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Turf areas are often the highest-profile areas of landscapes for institutional and commercial facilities, and keeping turf looking its best is the most important task that grounds departments carry out. For these reasons, commercial mowers are essential tools in the equipment arsenals of most departments.
But in these days of financial and staffing challenges, mowing is not enough. In response to demands from customers, manufacturers have made important changes to the latest generation of mowers related to greater versatility and enhanced performance. By understanding changes in key product areas, managers can make smarter, more cost-conscious specification decisions.
Propane- and gasoline-powered mowers remain popular options for managers, mechanics and operators. Yet despite their popularity, electric-powered mowers have seen many technology advances and are the future for the commercial landscaping industry. Large manufacturers are working to create efficient and powerful battery-powered mowers that can handle the types of jobs departments perform daily.
Managers should be aware that battery-powered mowers have not been on the market long enough to prove their long-term durability or performance. A mower’s efficiency depends on the length of time the battery can last, and battery-powered mowers typically run on lithium batteries, which do not provide a warning before they run out.
This situation makes it even more critical for operators to track the time they have been using the battery and to make sure they have a backup battery on hand. Operators do not want to get stuck with a dead battery and face a long walk back to get its replacement.
Another factor that contributes to an electric mower’s efficiency is battery power. The rule is that the higher the voltage, the more amps it burns, which decreases its endurance. This means for many departments that carry out multiple jobs a day, electric equipment might not be a financially sound investment. A battery-powered mower can last anywhere from 35-40 minutes without changing its batteries. That is fine for residential landscaping but not for commercial use.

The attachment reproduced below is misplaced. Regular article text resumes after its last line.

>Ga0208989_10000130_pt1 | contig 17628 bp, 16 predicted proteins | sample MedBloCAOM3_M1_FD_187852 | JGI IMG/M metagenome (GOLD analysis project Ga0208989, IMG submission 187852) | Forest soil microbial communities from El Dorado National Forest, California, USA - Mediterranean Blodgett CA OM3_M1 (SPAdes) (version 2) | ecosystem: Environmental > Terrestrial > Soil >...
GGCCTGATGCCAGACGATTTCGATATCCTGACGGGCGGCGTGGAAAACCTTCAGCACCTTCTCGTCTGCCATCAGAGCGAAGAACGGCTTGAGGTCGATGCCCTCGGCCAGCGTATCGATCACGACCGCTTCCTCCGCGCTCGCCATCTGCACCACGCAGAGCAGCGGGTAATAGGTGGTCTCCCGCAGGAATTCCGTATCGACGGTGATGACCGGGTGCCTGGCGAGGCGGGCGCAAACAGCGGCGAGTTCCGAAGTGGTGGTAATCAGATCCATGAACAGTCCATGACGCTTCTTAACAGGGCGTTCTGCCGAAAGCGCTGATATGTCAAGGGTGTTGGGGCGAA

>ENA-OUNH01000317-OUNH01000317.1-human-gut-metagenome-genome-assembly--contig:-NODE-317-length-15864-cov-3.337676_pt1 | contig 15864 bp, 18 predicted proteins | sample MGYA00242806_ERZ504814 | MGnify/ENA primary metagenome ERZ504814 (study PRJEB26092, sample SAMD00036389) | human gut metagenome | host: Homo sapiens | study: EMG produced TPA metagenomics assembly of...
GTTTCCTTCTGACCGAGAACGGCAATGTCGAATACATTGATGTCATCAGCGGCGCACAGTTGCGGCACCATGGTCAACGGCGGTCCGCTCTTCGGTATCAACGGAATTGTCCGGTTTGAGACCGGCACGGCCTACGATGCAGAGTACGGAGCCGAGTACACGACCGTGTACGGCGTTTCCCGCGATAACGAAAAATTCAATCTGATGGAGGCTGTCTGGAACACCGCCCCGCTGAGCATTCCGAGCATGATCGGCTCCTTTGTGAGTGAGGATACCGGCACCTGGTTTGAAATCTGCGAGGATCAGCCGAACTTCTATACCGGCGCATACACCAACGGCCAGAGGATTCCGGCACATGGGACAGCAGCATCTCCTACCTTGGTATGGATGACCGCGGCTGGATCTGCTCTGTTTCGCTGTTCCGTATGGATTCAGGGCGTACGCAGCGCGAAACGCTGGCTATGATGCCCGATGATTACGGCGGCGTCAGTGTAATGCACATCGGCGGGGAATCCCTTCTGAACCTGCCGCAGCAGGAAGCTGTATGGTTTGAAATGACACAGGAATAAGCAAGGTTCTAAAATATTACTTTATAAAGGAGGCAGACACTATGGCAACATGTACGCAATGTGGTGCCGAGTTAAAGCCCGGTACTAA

Financially speaking, battery-powered mowers are less expensive in the long term, compared to propane- and gasoline-powered mowers. Since managers need to factor in the cost of batteries in addition to the mower upfront, it might seem as though battery-powered mowers are more expensive. But factoring in the cost of fuel, gasoline-powered mowers actually cost more in the long run. As a result, the return on investment is greater with an electric mower.
In addition to the lower costs associated with battery-powered mowers, managers also need to consider the environmental impact. Because of their zero-carbon footprints, battery-powered mowers are becoming an attractive option for managers whose facilities are LEED certified. To retain LEED certification for their facilities, organizations must implement green-friendly practices, including landscaping methods. Even if an organization does not have LEED-certified buildings, battery-powered mowers are an effective way to increase the safety of mower operators and protect the surrounding environment.
For example, states such as California, Georgia, and Texas have regulations banning the use of gasoline-powered equipment on certain days due to the ozone levels and temperature. The nitrous oxide and volatile organic compounds that contribute to the formation of ozone are commonly produced by motor vehicle engines, electric generation units, industrial facilities, and landscaping equipment.
Grounds crews can use propane equipment, but there are many risks associated with handling oil and gas in these types of conditions, so the development of electricity-powered mowers will help increase the overall safety of the operators and the environment.
The advances manufacturers have made in handheld battery-powered tools are a great indicator of the future for mowers. There are hundreds of affordable tools on the market today, and many departments and commercial landscapers have switched to using electric tools, including blowers, hedge trimmers, chainsaws, and pole saws. The battery life on these types of equipment is equivalent to that of gasoline, but operators need to keep enough batteries on hand to last throughout the day.
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